The first substantive breakdown with labor in 25 years came on his watch. While he can try to cast himself as a business victim of the virus, most of the dispute is not about safety concerns or the already wrecked 2020 season, but about positioning for a new collective bargaining agreement when the current one expires after the 2021 season.
By accepting the default version of a deal for 2020, the players denied Manfred what he most wanted — a promise by the union not to file a grievance against the owners over the current shenanigans.
The union will claim the owners bargained in bad faith, which may have cost them up to $1 billion in salaries. There’s a strong chance MLB will lose, and a stronger chance the owners in discovery would be forced to open their zealously guarded books. That’s a pantsing that has never occurred.
SI.com’s Tom Verducci reported that players denied themselves the owners’ offer of an expanded postseason (equal to 156 additional players who would have participated), a universal DH, a guaranteed $25 million in 2020 playoff pool money, and $33 million forgiven of the $170 million of salaries the owners advanced the players in March. That’s how important the right to grieve was for the union. It provides huge leverage in the pending CBA talks.
To many baseball fans, the arcane details of the negotiations don’t matter, which is an understandable feeling right now. In heavy seas, we grope for handrails, and the return of baseball looks like one. But this one is made of balsa, not mahogany.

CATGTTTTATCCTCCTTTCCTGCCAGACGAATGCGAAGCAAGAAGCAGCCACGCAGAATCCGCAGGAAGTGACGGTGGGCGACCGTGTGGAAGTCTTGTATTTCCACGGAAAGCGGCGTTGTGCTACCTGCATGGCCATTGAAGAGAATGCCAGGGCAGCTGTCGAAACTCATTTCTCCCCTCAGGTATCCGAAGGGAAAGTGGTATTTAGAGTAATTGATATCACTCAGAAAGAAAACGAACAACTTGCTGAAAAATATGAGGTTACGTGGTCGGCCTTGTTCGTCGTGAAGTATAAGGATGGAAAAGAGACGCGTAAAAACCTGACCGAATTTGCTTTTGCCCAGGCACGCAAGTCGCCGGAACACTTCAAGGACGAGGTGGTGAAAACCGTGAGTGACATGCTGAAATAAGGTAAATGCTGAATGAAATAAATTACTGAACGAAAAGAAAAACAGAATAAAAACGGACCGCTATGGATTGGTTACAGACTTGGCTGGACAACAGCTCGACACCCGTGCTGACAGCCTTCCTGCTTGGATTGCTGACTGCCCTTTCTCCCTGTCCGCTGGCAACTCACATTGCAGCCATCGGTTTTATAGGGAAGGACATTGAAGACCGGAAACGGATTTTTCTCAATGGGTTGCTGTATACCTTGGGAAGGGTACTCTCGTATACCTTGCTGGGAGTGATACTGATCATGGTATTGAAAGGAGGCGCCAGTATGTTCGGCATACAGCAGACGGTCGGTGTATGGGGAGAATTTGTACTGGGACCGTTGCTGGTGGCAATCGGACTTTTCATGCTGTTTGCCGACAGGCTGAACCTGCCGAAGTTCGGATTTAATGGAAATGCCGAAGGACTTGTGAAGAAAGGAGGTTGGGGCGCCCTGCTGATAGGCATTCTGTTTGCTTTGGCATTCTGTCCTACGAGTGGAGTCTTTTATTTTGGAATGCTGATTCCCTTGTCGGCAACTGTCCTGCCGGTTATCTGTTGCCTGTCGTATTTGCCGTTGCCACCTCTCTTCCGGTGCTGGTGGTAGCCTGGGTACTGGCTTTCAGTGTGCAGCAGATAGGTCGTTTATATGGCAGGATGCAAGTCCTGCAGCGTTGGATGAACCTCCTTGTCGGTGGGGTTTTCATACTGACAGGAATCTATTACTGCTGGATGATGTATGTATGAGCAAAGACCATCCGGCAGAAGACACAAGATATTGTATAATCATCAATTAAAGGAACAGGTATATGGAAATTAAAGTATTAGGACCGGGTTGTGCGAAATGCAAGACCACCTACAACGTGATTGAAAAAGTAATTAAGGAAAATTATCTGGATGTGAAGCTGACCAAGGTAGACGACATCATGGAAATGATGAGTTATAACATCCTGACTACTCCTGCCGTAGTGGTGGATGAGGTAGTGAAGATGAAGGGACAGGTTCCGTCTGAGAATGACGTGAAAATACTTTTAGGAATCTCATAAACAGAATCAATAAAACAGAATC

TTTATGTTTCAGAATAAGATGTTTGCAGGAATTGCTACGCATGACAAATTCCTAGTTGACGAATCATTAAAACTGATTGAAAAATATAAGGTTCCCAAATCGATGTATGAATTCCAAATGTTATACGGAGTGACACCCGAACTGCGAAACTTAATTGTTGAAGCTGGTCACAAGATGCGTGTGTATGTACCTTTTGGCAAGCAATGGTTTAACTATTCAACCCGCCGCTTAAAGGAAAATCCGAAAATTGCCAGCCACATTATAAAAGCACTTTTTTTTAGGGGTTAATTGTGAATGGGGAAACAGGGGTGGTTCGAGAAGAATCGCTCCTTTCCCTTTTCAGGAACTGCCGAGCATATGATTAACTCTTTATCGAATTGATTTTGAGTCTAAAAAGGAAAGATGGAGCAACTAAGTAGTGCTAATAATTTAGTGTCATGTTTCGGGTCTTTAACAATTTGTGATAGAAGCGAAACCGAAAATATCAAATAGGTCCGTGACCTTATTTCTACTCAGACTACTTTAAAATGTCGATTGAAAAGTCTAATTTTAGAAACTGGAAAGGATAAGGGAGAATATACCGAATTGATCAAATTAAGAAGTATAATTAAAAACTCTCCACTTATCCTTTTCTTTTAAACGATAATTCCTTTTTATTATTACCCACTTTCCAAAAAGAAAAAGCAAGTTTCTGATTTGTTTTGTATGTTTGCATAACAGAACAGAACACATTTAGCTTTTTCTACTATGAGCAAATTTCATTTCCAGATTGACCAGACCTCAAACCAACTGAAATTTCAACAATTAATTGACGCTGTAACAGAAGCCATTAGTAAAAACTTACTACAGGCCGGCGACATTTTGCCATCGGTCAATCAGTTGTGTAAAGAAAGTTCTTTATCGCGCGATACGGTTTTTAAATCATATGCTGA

Since any cease-fire settles nothing, resentments remain. Because the pandemic has rendered most everything vulnerable and bewildering, any number of health issues among players can turn into flashpoints with management.
To cite a single example for the current season, if positive tests erupt among certain teams, forcing multiple teammates into quarantine, who decides how much competitive loss is too much to continue play?
That’s already happened in the National Women’s Soccer League, when the Orlando Pride, with 10 positives among players and staffers, bailed out of the league’s bubble tournament underway this week in Utah.
Yes, the NWSL isn’t MLB, which can say it’s preparing for the worst by creating a 60-player pool for each team, about 30 of whom will be training in nearby minor-league facilities. But if those lost to quarantine include key varsity players, their 14-day absences, filled by kids and 4A talents, will likely ruin a team’s chances in an intense 60-game sprint.
An already compromised season could deteriorate quickly into a competitive joke. In the poisoned atmosphere, how do Manfred, the owners and players find enough common ground to decide the game’s best interests, especially if a decision to suspend infuriates the owners’ pal in the White House?
The collateral damage from the negotiations failure will have a blast radius through this season and 2021. By then, after a season out of the ballpark and two years into face masks, many fans may tell the monopolists that baseball finally has exhausted their capacity to be suckers.